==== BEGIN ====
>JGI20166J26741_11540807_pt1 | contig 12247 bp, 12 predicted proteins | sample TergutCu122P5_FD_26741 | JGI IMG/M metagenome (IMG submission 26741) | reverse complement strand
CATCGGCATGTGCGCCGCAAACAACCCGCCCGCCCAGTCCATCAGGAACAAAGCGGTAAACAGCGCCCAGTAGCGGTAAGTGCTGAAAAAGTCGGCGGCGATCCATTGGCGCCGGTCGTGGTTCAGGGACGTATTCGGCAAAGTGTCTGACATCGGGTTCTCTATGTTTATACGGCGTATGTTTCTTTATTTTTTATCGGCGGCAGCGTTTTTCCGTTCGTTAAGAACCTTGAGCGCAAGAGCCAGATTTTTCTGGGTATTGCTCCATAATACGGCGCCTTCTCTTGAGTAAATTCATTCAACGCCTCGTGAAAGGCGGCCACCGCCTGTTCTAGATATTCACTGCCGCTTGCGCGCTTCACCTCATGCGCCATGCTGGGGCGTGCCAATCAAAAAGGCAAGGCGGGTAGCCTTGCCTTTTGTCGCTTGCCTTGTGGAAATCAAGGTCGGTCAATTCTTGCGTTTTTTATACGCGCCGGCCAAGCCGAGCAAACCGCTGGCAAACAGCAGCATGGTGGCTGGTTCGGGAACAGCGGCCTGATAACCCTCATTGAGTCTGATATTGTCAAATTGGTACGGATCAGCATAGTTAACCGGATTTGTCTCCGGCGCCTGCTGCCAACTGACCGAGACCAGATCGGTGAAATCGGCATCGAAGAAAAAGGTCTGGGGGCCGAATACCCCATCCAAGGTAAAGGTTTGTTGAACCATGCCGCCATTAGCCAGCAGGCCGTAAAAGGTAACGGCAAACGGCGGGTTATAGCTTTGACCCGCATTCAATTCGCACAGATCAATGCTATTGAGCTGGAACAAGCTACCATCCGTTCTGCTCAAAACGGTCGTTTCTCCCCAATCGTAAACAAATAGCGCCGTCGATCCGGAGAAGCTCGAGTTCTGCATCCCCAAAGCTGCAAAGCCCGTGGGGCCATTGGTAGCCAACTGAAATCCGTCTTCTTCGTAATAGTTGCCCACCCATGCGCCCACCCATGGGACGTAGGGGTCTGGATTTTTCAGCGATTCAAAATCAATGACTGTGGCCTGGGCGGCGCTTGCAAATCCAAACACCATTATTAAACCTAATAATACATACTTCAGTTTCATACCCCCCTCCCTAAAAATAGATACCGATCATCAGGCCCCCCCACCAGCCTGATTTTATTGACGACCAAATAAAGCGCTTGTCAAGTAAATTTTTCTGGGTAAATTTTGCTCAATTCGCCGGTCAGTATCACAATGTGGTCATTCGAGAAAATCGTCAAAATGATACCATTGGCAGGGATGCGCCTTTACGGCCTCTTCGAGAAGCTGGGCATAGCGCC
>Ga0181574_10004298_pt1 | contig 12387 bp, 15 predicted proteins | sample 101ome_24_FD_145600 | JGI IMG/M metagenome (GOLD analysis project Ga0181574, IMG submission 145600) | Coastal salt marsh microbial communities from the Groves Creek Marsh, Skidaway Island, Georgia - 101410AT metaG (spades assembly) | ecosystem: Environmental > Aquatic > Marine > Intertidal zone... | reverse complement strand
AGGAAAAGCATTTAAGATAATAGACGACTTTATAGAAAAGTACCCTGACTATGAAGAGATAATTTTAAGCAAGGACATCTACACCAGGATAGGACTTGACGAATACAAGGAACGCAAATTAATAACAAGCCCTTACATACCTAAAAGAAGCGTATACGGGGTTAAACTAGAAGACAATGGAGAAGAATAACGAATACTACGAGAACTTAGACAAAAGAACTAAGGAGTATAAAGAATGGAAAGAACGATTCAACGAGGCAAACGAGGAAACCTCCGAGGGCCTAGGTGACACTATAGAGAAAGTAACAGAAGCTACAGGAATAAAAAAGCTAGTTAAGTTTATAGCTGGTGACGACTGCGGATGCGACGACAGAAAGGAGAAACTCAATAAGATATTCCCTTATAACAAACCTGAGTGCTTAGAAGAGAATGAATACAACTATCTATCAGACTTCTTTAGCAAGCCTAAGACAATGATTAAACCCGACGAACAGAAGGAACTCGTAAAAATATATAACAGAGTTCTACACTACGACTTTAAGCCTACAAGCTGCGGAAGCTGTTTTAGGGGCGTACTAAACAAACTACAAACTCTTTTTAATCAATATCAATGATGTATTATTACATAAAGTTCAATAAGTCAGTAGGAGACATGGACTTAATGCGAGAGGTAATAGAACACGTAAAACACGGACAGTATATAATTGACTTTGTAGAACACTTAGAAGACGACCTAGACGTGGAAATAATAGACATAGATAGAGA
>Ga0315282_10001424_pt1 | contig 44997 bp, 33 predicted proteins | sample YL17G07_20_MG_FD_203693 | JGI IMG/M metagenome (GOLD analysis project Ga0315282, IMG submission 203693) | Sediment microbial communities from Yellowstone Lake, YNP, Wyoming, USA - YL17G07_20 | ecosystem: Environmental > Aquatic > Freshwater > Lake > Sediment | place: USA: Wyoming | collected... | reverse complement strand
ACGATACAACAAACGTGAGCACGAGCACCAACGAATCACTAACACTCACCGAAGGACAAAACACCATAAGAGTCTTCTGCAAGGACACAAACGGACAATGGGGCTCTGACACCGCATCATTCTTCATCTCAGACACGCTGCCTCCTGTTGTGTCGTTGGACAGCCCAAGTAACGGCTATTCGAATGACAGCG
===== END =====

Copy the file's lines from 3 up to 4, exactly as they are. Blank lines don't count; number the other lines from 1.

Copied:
>Ga0181574_10004298_pt1 | contig 12387 bp, 15 predicted proteins | sample 101ome_24_FD_145600 | JGI IMG/M metagenome (GOLD analysis project Ga0181574, IMG submission 145600) | Coastal salt marsh microbial communities from the Groves Creek Marsh, Skidaway Island, Georgia - 101410AT metaG (spades assembly) | ecosystem: Environmental > Aquatic > Marine > Intertidal zone... | reverse complement strand
AGGAAAAGCATTTAAGATAATAGACGACTTTATAGAAAAGTACCCTGACTATGAAGAGATAATTTTAAGCAAGGACATCTACACCAGGATAGGACTTGACGAATACAAGGAACGCAAATTAATAACAAGCCCTTACATACCTAAAAGAAGCGTATACGGGGTTAAACTAGAAGACAATGGAGAAGAATAACGAATACTACGAGAACTTAGACAAAAGAACTAAGGAGTATAAAGAATGGAAAGAACGATTCAACGAGGCAAACGAGGAAACCTCCGAGGGCCTAGGTGACACTATAGAGAAAGTAACAGAAGCTACAGGAATAAAAAAGCTAGTTAAGTTTATAGCTGGTGACGACTGCGGATGCGACGACAGAAAGGAGAAACTCAATAAGATATTCCCTTATAACAAACCTGAGTGCTTAGAAGAGAATGAATACAACTATCTATCAGACTTCTTTAGCAAGCCTAAGACAATGATTAAACCCGACGAACAGAAGGAACTCGTAAAAATATATAACAGAGTTCTACACTACGACTTTAAGCCTACAAGCTGCGGAAGCTGTTTTAGGGGCGTACTAAACAAACTACAAACTCTTTTTAATCAATATCAATGATGTATTATTACATAAAGTTCAATAAGTCAGTAGGAGACATGGACTTAATGCGAGAGGTAATAGAACACGTAAAACACGGACAGTATATAATTGACTTTGTAGAACACTTAGAAGACGACCTAGACGTGGAAATAATAGACATAGATAGAGA